New report explores uses of natural heat for food production and processing.
Geothermal energy, the flow of heat energy radiating from the earth’s core, provides unique opportunities for cost efficient, sustainable food production and processing in developing countries, says a new report published by FAO. The report is written by three specialists at Matís as well as Minh Van Nguyen, a lecturer and researcher at the Faculty of Food Technology, Nha Trang University, Vietnam, who was a post-doctoral researcher at Matís.
In some developing economies, as much as half of all food produced is lost post-harvest – that’s due in part to a lack of affordable energy for food processing, according to “Uses of Geothermal Energy in Food and Agriculture”.
This makes the use of heat energy for drying foods, pasteurizing milk and sterilizing produce especially interesting for developing countries, where increased food processing can give a boost to food security.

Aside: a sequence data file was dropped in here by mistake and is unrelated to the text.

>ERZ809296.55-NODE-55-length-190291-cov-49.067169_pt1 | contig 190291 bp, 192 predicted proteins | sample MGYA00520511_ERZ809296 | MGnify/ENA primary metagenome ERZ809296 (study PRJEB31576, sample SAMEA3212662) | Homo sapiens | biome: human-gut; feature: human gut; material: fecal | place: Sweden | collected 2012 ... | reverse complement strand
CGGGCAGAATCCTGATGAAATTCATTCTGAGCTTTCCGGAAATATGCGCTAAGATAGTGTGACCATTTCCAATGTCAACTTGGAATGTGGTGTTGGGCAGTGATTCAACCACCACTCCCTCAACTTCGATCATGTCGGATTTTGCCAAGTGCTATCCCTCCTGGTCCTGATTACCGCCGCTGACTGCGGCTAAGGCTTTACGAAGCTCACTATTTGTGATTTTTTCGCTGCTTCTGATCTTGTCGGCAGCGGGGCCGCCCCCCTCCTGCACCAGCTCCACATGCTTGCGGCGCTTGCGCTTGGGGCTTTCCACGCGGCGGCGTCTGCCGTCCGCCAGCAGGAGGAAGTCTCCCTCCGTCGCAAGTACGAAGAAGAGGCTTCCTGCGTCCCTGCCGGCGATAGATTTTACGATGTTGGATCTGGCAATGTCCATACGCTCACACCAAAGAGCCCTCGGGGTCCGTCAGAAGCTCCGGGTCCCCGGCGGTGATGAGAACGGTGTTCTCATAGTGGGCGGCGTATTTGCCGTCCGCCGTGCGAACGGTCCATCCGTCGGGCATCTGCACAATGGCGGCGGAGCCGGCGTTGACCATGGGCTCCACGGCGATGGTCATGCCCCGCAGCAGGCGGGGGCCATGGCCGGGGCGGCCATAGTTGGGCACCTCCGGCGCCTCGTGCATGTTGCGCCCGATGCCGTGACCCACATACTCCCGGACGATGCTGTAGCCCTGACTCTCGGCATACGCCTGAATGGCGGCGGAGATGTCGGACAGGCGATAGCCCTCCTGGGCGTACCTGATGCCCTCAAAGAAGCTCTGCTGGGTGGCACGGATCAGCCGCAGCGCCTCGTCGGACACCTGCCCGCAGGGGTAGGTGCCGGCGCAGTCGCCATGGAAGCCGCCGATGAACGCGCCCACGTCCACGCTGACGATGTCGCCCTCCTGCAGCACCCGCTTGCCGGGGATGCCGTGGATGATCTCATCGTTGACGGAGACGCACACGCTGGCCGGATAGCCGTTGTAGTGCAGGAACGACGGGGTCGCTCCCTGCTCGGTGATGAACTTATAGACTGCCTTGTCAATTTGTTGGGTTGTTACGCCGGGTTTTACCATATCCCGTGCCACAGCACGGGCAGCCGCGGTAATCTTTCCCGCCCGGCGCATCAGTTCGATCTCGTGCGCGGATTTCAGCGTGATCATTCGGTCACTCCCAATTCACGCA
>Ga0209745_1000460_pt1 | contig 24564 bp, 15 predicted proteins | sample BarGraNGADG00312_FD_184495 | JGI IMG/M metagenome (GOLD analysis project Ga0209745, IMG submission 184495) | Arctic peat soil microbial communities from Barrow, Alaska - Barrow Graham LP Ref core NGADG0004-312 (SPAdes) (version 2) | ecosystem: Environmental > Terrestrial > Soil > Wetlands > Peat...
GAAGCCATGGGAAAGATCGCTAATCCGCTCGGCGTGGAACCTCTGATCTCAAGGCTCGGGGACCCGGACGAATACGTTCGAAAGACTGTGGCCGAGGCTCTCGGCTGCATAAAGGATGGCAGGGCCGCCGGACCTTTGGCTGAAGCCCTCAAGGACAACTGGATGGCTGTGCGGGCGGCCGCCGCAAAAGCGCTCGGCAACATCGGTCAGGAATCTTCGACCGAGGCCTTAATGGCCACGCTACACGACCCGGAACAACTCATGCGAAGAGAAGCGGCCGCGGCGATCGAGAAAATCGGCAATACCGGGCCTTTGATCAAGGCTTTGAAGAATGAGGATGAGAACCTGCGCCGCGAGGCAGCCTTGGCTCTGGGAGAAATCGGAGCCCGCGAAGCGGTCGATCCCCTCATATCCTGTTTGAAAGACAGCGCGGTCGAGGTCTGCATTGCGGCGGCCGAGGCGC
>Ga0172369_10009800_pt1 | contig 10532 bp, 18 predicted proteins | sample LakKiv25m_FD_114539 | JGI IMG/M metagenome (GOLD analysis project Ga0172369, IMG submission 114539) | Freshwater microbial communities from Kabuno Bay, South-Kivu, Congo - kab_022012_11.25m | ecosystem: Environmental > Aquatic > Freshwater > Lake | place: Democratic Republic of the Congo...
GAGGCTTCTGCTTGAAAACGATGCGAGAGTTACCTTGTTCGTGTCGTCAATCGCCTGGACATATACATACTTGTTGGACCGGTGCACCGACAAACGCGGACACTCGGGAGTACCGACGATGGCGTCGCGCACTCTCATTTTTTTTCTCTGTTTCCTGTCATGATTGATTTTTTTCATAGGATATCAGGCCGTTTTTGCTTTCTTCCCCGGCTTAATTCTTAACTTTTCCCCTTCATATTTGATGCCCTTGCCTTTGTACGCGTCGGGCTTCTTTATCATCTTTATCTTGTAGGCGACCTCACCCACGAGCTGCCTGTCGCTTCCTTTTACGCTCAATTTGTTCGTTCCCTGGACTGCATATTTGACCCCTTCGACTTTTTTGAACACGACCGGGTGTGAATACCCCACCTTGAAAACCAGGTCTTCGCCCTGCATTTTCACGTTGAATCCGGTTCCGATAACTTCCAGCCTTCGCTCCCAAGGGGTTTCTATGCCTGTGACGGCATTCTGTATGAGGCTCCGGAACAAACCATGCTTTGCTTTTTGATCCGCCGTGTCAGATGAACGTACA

Food drying can prolong the shelf life of nutritious foods like fish and vegetables and make them available year-round, including in times of drought.
Geothermal energy is also a prime source for heating greenhouses, soils, and water for fish farming, the report says.
Developing countries that have much to gain from harnessing heat energy for agriculture include those in the so-called Ring of Fire along the Pacific Plate, such as Mexico, Indonesia, the Philippines and various countries along the Pacific Coast of South America. So do Ethiopia and Kenya in Africa’s Rift Valley, and transitioning economies in Eastern Europe, including Romania and Macedonia.
For additional information, please contact Sigurjón Arason at Matís.
From FAO website.